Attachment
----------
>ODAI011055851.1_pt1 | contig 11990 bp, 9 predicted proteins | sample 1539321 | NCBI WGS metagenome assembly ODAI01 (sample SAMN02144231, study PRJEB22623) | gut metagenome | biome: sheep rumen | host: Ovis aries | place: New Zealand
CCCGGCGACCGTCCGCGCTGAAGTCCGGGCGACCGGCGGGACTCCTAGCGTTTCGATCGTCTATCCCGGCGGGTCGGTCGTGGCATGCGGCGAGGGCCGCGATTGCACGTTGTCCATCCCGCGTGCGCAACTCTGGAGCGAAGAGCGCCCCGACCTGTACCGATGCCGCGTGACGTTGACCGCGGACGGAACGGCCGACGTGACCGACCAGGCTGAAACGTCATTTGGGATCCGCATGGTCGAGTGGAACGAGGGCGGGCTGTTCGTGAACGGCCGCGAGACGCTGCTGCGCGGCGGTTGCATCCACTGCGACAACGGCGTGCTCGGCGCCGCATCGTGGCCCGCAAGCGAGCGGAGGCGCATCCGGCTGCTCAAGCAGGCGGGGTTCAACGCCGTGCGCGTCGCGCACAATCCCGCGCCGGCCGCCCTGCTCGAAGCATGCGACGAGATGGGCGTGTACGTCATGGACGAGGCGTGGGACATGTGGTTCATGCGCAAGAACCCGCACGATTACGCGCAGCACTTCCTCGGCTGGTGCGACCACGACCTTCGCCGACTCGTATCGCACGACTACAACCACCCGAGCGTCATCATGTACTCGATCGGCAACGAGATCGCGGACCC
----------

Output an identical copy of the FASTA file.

>ODAI011055851.1_pt1 | contig 11990 bp, 9 predicted proteins | sample 1539321 | NCBI WGS metagenome assembly ODAI01 (sample SAMN02144231, study PRJEB22623) | gut metagenome | biome: sheep rumen | host: Ovis aries | place: New Zealand
CCCGGCGACCGTCCGCGCTGAAGTCCGGGCGACCGGCGGGACTCCTAGCGTTTCGATCGTCTATCCCGGCGGGTCGGTCGTGGCATGCGGCGAGGGCCGCGATTGCACGTTGTCCATCCCGCGTGCGCAACTCTGGAGCGAAGAGCGCCCCGACCTGTACCGATGCCGCGTGACGTTGACCGCGGACGGAACGGCCGACGTGACCGACCAGGCTGAAACGTCATTTGGGATCCGCATGGTCGAGTGGAACGAGGGCGGGCTGTTCGTGAACGGCCGCGAGACGCTGCTGCGCGGCGGTTGCATCCACTGCGACAACGGCGTGCTCGGCGCCGCATCGTGGCCCGCAAGCGAGCGGAGGCGCATCCGGCTGCTCAAGCAGGCGGGGTTCAACGCCGTGCGCGTCGCGCACAATCCCGCGCCGGCCGCCCTGCTCGAAGCATGCGACGAGATGGGCGTGTACGTCATGGACGAGGCGTGGGACATGTGGTTCATGCGCAAGAACCCGCACGATTACGCGCAGCACTTCCTCGGCTGGTGCGACCACGACCTTCGCCGACTCGTATCGCACGACTACAACCACCCGAGCGTCATCATGTACTCGATCGGCAACGAGATCGCGGACCC